On December 22, 2017, President Trump signed the Tax Cuts and Jobs Act of 2017 (“the 2017 Act”) into law. The Act amends the Internal Revenue Code of 1986 and has, among its major provisions, a reduction to individual tax rates, removing personal exemptions, eliminating many itemized deductions, doubling the standard deduction, and doubling the estate tax exemption to $11.2 million. Far and away, the most significant impact of the 2017 Act is reducing corporate income tax, which includes a reduction of the highest C Corporation income tax rate from 35% to 21% and reducing income taxes on pass-through entities (S Corporations and tax partnerships).
Comparison to the Tax Reform Act of 1986
Similar to the Tax Reform Act of 1986 (“the 1986 Act”), the 2017 Act was passed, in part, to simplify the income tax code and lower individual income tax rates. However, there are also vast differences between the two acts. While the 1986 Act enjoyed bipartisan support (97-3 Senate vote), the 2017 Act squeaked by the Senate (51-49 vote). The 1986 Act was passed to be revenue neutral, a requirement of President Reagan before he would sign the Act into law. This was accomplished by eliminating tax loopholes, eliminating the investment tax credit, and significantly reducing fraud by requiring social security numbers for dependents. (Remember the family pet who would show up as a dependent?)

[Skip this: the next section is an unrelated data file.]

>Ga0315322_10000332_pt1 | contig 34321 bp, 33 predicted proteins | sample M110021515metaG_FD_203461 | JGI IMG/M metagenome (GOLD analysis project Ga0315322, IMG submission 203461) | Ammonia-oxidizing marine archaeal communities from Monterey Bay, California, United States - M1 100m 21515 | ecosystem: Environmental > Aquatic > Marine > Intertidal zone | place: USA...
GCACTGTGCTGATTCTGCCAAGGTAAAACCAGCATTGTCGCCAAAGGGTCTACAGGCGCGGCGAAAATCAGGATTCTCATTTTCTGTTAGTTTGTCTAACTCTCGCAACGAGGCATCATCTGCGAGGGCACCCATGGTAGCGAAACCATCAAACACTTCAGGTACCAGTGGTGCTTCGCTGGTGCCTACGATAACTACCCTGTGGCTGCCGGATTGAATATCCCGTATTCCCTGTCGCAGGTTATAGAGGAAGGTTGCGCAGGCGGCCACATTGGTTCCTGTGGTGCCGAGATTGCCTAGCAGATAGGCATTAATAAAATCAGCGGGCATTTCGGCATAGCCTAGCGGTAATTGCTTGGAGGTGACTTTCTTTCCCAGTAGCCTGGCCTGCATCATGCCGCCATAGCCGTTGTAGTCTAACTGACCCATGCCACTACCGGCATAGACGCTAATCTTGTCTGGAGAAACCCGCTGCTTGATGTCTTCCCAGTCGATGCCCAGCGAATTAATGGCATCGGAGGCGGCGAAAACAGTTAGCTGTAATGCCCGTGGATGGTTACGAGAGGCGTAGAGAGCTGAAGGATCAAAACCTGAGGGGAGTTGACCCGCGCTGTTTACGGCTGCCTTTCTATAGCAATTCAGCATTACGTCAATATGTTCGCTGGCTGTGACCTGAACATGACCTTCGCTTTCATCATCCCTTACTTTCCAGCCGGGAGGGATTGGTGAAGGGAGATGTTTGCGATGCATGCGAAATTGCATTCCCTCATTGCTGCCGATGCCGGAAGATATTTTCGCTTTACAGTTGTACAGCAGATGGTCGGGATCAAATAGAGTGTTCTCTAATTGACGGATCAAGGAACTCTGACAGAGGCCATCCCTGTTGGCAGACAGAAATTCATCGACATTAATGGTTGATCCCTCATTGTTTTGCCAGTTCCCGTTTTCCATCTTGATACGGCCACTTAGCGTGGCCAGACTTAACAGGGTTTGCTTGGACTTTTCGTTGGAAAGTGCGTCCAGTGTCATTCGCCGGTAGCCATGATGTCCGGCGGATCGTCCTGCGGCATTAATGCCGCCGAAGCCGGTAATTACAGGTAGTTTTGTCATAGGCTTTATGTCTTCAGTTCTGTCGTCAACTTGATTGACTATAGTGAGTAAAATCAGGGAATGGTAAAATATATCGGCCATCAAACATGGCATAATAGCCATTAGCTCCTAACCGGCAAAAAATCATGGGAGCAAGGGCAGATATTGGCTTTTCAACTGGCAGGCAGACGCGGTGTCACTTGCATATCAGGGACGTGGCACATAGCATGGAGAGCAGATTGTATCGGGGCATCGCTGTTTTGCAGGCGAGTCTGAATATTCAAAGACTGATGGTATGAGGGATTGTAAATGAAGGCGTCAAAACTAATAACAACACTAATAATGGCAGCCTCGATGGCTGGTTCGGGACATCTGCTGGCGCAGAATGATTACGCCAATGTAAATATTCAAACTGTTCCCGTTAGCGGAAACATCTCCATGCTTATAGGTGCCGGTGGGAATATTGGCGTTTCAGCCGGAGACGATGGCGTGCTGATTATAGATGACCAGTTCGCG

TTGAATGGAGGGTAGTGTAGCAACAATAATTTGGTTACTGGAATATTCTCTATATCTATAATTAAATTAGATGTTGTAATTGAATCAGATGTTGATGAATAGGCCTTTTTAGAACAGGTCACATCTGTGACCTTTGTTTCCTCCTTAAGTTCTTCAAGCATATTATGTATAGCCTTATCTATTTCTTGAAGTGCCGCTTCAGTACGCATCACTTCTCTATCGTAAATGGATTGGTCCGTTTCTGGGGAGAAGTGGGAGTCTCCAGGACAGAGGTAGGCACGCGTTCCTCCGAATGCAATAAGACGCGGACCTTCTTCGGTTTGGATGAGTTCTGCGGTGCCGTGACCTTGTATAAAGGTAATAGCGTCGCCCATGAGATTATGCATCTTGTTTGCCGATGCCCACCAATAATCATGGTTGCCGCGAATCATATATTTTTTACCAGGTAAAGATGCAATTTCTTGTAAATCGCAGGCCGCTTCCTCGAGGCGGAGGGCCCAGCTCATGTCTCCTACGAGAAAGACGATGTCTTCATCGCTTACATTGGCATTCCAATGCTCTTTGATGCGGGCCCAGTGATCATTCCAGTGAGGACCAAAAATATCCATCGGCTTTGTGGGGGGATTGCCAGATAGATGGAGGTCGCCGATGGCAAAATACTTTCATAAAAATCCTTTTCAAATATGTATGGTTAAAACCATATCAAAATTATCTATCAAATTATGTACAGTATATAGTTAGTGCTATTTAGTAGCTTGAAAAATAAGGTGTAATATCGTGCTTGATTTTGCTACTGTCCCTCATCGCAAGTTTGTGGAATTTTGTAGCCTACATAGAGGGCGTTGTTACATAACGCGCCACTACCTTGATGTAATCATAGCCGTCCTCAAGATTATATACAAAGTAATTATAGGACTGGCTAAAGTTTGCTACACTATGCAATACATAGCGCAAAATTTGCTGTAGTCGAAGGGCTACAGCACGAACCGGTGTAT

While President Trump did not require a similar mandate for the 2017 Act to be revenue neutral, conservative groups have argued that increased economic growth generated by the Act will increase federal tax revenues by close to $900 billion over the next ten years and would, in essence, make the 2017 Act revenue neutral. On the other side of that argument, a collective study by the Committee for a Responsible Federal Budget, the Tax Policy Center, and the Tax Foundation found that the 2017 Act may add more than $1 trillion to the current national deficit, even with increased economic growth due to the act.
Impact of the 2017 Act
Great for High-Income Families, Not-So-Great for Large Families, Terrible for Charities
The 2017 Act will first apply to Form 1040 filers when the 2018 Form 1040 is filed next year. Individual income tax rates for most brackets will be reduced with a reduction of 2% to 4% in most brackets. However, since the income brackets will shift, it’s possible that some 1040 filers will pay more marginal tax. For example, a married couple filing a joint return with taxable income of $165,000 is currently in the 28% tax bracket. Starting in 2018, that same couple will now be in the 32% tax bracket. If you are a high-income family and have taxable income of $500,000 or more, you’ll see a reduction of 2.6% to your marginal tax rate.